Front Room Productions
A Bedroom, Manchester
11 March 2018
There have been shows in the past which have put me to sleep but I cannot recall any where I’ve been asked to bring along a pair of carpet slippers. Front Room Productions, known for using site-specific venues, live up to their name by staging Hurry Up, Jess, their latest show, in an actual bedroom. But site–specific shows are prone to environmental issues, and tonight half the audience are unable to attend as transport through Piccadilly Railway Station has been disrupted by protestors. Front Room, being troupers, decide the show must go on.
Teenager Liv (Front Room’s artistic director Olivia Race, who also wrote the show) is getting glammed up ready to go to a party but is dependent on a lift from her best friend, Jess. As she waits for the always tardy Jess to arrive, Liv shares her opinions on the importance of making an effort to dress for parties and asks the audience to help decide the type of clothes she should wear. But Jess is running very late, and Liv seems to be getting an unusually high number of messages from friends and family concerned about her wellbeing.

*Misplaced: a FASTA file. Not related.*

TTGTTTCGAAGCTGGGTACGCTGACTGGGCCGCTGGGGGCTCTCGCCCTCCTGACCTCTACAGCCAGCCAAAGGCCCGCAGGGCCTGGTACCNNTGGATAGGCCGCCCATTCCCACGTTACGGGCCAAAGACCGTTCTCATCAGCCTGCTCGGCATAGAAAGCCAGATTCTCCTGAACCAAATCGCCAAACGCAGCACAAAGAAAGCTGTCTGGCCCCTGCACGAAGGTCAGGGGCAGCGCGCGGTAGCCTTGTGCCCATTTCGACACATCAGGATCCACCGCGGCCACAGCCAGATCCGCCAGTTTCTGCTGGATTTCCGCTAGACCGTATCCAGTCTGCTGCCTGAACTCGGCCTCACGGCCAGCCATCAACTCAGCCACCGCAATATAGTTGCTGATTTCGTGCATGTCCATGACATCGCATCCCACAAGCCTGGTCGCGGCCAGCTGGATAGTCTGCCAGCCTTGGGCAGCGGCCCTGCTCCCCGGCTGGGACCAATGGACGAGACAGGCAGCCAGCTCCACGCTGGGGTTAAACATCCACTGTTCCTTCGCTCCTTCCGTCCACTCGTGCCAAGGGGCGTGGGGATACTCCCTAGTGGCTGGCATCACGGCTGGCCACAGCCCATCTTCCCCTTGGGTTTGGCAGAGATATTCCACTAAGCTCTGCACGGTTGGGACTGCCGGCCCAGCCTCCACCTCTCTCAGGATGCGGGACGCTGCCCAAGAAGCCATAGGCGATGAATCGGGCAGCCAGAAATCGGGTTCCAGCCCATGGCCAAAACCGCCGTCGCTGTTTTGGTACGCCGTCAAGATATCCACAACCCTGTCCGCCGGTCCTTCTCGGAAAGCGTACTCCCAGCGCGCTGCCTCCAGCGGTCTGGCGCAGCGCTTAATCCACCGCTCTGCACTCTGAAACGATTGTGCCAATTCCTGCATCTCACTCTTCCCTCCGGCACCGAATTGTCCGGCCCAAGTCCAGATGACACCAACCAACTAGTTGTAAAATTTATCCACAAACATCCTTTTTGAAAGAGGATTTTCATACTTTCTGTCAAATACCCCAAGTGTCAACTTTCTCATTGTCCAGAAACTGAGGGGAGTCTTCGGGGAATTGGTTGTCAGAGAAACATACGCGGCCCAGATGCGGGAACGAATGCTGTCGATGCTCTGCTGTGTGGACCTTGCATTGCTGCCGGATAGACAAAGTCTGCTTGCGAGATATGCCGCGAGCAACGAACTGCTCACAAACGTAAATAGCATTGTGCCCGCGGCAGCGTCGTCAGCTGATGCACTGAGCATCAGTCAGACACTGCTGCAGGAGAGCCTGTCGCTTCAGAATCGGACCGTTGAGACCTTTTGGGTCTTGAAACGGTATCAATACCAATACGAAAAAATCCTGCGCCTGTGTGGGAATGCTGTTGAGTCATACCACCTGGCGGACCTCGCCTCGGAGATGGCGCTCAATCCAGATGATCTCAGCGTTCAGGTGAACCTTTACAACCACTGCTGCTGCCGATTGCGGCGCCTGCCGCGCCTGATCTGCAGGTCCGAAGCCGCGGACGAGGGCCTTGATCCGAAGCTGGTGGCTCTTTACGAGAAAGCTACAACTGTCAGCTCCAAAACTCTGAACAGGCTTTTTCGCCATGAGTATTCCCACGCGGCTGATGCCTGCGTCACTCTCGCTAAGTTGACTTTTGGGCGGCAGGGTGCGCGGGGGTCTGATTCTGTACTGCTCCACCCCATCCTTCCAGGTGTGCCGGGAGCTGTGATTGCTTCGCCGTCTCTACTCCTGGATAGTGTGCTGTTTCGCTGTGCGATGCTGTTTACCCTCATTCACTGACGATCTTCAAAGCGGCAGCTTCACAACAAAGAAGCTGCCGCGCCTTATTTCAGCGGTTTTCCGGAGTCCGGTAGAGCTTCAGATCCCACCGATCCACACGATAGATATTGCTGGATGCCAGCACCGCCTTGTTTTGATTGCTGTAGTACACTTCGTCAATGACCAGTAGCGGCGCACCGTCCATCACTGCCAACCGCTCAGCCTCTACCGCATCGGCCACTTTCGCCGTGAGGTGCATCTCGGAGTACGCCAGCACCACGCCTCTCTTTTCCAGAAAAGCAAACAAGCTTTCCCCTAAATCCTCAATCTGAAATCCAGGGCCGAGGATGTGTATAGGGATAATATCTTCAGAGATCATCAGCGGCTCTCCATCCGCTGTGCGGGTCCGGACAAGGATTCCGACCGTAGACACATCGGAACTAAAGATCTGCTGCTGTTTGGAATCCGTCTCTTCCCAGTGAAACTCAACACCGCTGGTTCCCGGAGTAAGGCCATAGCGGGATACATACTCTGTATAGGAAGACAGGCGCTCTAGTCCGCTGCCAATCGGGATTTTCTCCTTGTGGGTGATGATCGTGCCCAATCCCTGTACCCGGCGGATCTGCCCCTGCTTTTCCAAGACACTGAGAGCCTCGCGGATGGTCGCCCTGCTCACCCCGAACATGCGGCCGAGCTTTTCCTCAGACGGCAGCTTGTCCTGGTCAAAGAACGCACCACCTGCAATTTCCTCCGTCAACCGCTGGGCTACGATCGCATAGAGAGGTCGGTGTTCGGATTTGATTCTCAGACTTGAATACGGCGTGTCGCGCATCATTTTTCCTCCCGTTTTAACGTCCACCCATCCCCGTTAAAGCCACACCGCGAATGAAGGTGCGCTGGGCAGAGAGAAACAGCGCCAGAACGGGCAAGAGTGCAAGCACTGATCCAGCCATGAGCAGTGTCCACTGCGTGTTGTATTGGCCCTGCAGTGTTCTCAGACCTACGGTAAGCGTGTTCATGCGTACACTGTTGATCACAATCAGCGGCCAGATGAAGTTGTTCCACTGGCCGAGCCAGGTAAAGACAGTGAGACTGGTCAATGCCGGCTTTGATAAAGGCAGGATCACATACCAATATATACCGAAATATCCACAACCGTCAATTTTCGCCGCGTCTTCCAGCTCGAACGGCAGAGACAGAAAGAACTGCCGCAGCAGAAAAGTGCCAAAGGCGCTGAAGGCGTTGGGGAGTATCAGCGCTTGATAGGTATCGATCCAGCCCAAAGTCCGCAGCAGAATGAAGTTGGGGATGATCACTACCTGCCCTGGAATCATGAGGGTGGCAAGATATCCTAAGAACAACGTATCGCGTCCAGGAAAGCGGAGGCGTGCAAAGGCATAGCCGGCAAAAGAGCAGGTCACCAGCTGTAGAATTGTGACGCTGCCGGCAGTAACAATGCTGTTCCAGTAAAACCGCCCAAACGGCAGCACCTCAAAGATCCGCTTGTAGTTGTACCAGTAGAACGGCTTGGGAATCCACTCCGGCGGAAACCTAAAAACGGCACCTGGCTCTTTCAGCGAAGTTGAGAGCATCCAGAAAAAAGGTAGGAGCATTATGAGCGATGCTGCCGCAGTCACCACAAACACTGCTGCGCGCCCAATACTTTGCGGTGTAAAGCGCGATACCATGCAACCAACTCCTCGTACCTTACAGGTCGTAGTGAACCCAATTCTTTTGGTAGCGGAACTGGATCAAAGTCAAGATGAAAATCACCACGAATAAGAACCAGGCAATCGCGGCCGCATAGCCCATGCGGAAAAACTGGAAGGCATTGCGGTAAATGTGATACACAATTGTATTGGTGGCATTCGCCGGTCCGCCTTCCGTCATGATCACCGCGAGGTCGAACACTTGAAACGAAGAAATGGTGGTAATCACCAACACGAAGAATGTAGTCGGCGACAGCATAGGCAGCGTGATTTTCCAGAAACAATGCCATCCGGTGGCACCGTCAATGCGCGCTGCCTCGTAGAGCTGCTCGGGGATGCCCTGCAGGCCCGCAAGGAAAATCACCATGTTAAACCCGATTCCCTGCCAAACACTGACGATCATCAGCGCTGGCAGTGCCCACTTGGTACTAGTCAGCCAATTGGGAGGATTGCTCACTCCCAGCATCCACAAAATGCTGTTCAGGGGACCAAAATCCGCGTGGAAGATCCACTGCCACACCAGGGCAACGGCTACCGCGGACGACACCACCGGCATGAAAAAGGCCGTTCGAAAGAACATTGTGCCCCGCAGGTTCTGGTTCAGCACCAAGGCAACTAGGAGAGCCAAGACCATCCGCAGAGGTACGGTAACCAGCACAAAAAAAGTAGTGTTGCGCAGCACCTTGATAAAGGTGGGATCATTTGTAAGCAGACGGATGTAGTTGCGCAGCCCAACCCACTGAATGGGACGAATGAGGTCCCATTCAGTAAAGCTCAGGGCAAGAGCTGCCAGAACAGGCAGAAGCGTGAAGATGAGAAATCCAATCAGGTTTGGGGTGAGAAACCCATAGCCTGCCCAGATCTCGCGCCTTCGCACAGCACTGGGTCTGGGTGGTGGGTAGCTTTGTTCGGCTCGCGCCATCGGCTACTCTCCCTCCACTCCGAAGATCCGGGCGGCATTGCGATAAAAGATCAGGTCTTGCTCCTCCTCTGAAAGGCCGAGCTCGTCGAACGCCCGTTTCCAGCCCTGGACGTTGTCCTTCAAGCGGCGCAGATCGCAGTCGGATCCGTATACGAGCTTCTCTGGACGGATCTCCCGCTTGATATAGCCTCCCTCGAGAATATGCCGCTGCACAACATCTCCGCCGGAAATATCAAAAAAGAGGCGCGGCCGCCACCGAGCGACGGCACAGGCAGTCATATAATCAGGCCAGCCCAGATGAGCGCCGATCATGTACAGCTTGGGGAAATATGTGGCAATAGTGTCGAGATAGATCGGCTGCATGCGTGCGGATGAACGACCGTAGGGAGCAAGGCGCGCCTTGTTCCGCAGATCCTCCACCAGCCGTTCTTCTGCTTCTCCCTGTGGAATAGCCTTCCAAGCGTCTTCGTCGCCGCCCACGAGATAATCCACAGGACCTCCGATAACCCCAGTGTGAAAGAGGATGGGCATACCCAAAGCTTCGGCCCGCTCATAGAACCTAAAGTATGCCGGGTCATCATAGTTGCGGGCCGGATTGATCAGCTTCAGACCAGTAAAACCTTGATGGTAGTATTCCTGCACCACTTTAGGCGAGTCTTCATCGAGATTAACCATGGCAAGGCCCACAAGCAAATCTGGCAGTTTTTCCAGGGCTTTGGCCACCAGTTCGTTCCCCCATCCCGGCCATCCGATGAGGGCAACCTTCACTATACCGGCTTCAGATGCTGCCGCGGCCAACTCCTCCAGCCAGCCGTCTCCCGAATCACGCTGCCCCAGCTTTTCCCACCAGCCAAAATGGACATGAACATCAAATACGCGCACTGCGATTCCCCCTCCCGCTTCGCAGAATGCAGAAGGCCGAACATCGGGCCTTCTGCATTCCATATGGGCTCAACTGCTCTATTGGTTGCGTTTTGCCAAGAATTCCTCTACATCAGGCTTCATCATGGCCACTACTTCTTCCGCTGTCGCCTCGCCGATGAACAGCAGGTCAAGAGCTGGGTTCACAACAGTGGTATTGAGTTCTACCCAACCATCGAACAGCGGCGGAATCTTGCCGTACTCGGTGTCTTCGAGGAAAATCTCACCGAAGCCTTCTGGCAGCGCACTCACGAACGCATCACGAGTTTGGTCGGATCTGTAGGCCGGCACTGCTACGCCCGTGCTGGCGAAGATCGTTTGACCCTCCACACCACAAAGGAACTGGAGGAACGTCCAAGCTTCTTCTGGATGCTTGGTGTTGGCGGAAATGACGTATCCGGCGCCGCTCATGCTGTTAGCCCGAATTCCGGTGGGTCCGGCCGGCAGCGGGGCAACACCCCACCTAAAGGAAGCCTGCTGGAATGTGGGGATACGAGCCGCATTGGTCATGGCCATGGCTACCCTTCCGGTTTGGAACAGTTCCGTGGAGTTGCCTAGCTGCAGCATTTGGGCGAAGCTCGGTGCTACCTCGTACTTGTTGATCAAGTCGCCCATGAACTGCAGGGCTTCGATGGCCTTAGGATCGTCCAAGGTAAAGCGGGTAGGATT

As a director, Race achieves a great deal with minimal resources. A laptop, left open in plain view, provides background music and allows the audience a glimpse of Liv and her friend in photographs drawn from their life-long relationship. Site-specific events can be hit and miss, but Race manages more of the former than the latter. The thorny issue of how a character can deal with having strangers in her bedroom is tackled head-on by making us part of Liv’s inner monologue. We become part of the show, holding up a sheet to enable Liv to make a suitably dramatic entrance and sampling the revolting drink she has mixed to bring life to the party.
Race manages to avoid the most common problem of site-specific events, which often just run out of steam, and goes to the trouble of devising a satisfying conclusion to the play - although one cannot help but feel a simple blackout would have been a clear way of signalling the end rather than using an announcement. Race takes a sympathetic approach to the role of Liv, making her a lively if not especially bright character who is impressed if a boyfriend goes to the trouble of noting the awards won by a film. While it is obvious that Liv has been overshadowed by her absent friend, she displays no resentment, although it is likely that her outlook may be shaped by unnecessary guilt.
The story of Hurry Up, Jess is pretty much told in the advance publicity, so the play becomes a character study, and a very moving one at that. Hurry Up, Jess signals a change in approach for Front Room Productions, who, thus far, have concentrated on adaptations rather than original works, and shows the benefits of stepping outside their comfort zone.
Reviewer: David Cunningham